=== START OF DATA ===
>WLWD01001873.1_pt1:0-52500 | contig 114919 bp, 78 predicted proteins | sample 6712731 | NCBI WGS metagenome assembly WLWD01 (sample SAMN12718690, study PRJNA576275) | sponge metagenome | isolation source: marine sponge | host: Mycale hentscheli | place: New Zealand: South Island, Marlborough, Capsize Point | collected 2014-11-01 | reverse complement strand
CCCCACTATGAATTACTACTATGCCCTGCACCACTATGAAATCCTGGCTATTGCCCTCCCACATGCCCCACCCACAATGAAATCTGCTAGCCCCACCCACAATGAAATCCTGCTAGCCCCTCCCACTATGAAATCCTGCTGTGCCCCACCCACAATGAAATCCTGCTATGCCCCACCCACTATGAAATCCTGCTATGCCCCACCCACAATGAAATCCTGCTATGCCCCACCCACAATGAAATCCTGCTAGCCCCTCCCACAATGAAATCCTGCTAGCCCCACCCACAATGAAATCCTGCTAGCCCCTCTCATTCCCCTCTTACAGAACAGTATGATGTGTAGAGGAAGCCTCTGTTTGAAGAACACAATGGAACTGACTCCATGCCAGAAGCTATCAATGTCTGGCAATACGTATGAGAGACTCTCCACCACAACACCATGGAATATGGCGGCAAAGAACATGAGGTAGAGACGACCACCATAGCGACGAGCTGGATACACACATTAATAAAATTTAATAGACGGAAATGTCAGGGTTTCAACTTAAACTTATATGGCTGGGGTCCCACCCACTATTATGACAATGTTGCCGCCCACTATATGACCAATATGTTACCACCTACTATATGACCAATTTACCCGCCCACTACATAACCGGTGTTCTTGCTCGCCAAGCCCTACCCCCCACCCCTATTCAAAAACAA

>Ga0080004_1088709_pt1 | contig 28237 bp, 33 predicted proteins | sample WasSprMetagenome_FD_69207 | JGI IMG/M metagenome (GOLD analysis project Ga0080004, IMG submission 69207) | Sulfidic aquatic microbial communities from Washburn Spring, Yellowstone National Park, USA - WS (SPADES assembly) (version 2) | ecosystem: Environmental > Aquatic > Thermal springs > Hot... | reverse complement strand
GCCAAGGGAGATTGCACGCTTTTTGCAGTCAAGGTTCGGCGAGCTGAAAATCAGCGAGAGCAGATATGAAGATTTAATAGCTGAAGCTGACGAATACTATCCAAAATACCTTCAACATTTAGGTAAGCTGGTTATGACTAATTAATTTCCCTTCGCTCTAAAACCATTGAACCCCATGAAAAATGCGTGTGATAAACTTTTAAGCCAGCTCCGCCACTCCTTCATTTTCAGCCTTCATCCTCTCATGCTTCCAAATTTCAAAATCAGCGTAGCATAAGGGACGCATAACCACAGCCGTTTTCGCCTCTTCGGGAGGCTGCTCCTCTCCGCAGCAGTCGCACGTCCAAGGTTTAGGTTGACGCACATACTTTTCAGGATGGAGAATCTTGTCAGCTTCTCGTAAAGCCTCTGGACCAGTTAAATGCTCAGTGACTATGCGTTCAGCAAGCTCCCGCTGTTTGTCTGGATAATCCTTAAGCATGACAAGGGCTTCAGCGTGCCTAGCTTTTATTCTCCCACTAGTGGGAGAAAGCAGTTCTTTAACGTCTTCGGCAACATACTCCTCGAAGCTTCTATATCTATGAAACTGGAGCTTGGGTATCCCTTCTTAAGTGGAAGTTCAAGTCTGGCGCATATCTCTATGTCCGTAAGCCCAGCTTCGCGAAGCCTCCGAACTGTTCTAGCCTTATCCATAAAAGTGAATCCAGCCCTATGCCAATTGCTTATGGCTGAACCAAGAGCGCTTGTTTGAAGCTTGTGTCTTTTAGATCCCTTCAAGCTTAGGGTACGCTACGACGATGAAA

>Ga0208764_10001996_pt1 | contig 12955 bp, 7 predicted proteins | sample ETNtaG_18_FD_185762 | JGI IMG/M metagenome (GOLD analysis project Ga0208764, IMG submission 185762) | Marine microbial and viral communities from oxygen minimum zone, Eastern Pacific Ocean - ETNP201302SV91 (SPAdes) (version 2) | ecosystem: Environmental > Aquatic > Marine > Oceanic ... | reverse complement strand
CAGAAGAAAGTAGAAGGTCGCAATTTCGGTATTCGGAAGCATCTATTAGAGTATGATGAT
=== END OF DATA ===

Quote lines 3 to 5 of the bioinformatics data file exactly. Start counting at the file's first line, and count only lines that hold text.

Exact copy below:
>Ga0080004_1088709_pt1 | contig 28237 bp, 33 predicted proteins | sample WasSprMetagenome_FD_69207 | JGI IMG/M metagenome (GOLD analysis project Ga0080004, IMG submission 69207) | Sulfidic aquatic microbial communities from Washburn Spring, Yellowstone National Park, USA - WS (SPADES assembly) (version 2) | ecosystem: Environmental > Aquatic > Thermal springs > Hot... | reverse complement strand
GCCAAGGGAGATTGCACGCTTTTTGCAGTCAAGGTTCGGCGAGCTGAAAATCAGCGAGAGCAGATATGAAGATTTAATAGCTGAAGCTGACGAATACTATCCAAAATACCTTCAACATTTAGGTAAGCTGGTTATGACTAATTAATTTCCCTTCGCTCTAAAACCATTGAACCCCATGAAAAATGCGTGTGATAAACTTTTAAGCCAGCTCCGCCACTCCTTCATTTTCAGCCTTCATCCTCTCATGCTTCCAAATTTCAAAATCAGCGTAGCATAAGGGACGCATAACCACAGCCGTTTTCGCCTCTTCGGGAGGCTGCTCCTCTCCGCAGCAGTCGCACGTCCAAGGTTTAGGTTGACGCACATACTTTTCAGGATGGAGAATCTTGTCAGCTTCTCGTAAAGCCTCTGGACCAGTTAAATGCTCAGTGACTATGCGTTCAGCAAGCTCCCGCTGTTTGTCTGGATAATCCTTAAGCATGACAAGGGCTTCAGCGTGCCTAGCTTTTATTCTCCCACTAGTGGGAGAAAGCAGTTCTTTAACGTCTTCGGCAACATACTCCTCGAAGCTTCTATATCTATGAAACTGGAGCTTGGGTATCCCTTCTTAAGTGGAAGTTCAAGTCTGGCGCATATCTCTATGTCCGTAAGCCCAGCTTCGCGAAGCCTCCGAACTGTTCTAGCCTTATCCATAAAAGTGAATCCAGCCCTATGCCAATTGCTTATGGCTGAACCAAGAGCGCTTGTTTGAAGCTTGTGTCTTTTAGATCCCTTCAAGCTTAGGGTACGCTACGACGATGAAA

>Ga0208764_10001996_pt1 | contig 12955 bp, 7 predicted proteins | sample ETNtaG_18_FD_185762 | JGI IMG/M metagenome (GOLD analysis project Ga0208764, IMG submission 185762) | Marine microbial and viral communities from oxygen minimum zone, Eastern Pacific Ocean - ETNP201302SV91 (SPAdes) (version 2) | ecosystem: Environmental > Aquatic > Marine > Oceanic ... | reverse complement strand